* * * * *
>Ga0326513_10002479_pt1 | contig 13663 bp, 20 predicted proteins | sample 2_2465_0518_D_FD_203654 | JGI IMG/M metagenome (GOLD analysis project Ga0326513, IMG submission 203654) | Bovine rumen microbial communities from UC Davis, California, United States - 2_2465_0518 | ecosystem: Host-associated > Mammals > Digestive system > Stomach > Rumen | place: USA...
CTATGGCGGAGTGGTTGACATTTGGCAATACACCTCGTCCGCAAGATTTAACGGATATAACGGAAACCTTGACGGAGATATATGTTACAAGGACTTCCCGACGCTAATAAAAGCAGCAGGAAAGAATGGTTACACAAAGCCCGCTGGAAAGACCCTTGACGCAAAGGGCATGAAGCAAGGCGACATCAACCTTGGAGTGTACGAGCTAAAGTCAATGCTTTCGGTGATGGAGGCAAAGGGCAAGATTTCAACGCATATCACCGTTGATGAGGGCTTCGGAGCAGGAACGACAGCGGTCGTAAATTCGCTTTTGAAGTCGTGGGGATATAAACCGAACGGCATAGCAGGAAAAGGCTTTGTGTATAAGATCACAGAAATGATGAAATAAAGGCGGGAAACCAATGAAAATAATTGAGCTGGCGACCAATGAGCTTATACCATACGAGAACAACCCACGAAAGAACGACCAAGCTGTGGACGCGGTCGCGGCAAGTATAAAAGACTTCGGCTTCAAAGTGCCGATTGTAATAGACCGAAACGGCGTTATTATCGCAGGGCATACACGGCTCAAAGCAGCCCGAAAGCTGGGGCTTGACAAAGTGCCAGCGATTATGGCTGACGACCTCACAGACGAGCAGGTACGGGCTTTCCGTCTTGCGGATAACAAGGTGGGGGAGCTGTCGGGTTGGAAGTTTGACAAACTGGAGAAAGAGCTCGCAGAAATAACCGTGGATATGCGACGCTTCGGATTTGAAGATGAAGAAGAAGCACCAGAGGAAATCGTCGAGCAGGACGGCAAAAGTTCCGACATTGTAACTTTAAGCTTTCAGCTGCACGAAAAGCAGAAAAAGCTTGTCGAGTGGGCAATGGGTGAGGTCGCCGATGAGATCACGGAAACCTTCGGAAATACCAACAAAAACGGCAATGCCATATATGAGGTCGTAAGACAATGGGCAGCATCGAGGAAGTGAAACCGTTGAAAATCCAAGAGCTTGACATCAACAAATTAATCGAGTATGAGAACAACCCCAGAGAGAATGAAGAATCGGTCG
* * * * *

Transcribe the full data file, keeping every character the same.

>Ga0326513_10002479_pt1 | contig 13663 bp, 20 predicted proteins | sample 2_2465_0518_D_FD_203654 | JGI IMG/M metagenome (GOLD analysis project Ga0326513, IMG submission 203654) | Bovine rumen microbial communities from UC Davis, California, United States - 2_2465_0518 | ecosystem: Host-associated > Mammals > Digestive system > Stomach > Rumen | place: USA...
CTATGGCGGAGTGGTTGACATTTGGCAATACACCTCGTCCGCAAGATTTAACGGATATAACGGAAACCTTGACGGAGATATATGTTACAAGGACTTCCCGACGCTAATAAAAGCAGCAGGAAAGAATGGTTACACAAAGCCCGCTGGAAAGACCCTTGACGCAAAGGGCATGAAGCAAGGCGACATCAACCTTGGAGTGTACGAGCTAAAGTCAATGCTTTCGGTGATGGAGGCAAAGGGCAAGATTTCAACGCATATCACCGTTGATGAGGGCTTCGGAGCAGGAACGACAGCGGTCGTAAATTCGCTTTTGAAGTCGTGGGGATATAAACCGAACGGCATAGCAGGAAAAGGCTTTGTGTATAAGATCACAGAAATGATGAAATAAAGGCGGGAAACCAATGAAAATAATTGAGCTGGCGACCAATGAGCTTATACCATACGAGAACAACCCACGAAAGAACGACCAAGCTGTGGACGCGGTCGCGGCAAGTATAAAAGACTTCGGCTTCAAAGTGCCGATTGTAATAGACCGAAACGGCGTTATTATCGCAGGGCATACACGGCTCAAAGCAGCCCGAAAGCTGGGGCTTGACAAAGTGCCAGCGATTATGGCTGACGACCTCACAGACGAGCAGGTACGGGCTTTCCGTCTTGCGGATAACAAGGTGGGGGAGCTGTCGGGTTGGAAGTTTGACAAACTGGAGAAAGAGCTCGCAGAAATAACCGTGGATATGCGACGCTTCGGATTTGAAGATGAAGAAGAAGCACCAGAGGAAATCGTCGAGCAGGACGGCAAAAGTTCCGACATTGTAACTTTAAGCTTTCAGCTGCACGAAAAGCAGAAAAAGCTTGTCGAGTGGGCAATGGGTGAGGTCGCCGATGAGATCACGGAAACCTTCGGAAATACCAACAAAAACGGCAATGCCATATATGAGGTCGTAAGACAATGGGCAGCATCGAGGAAGTGAAACCGTTGAAAATCCAAGAGCTTGACATCAACAAATTAATCGAGTATGAGAACAACCCCAGAGAGAATGAAGAATCGGTCG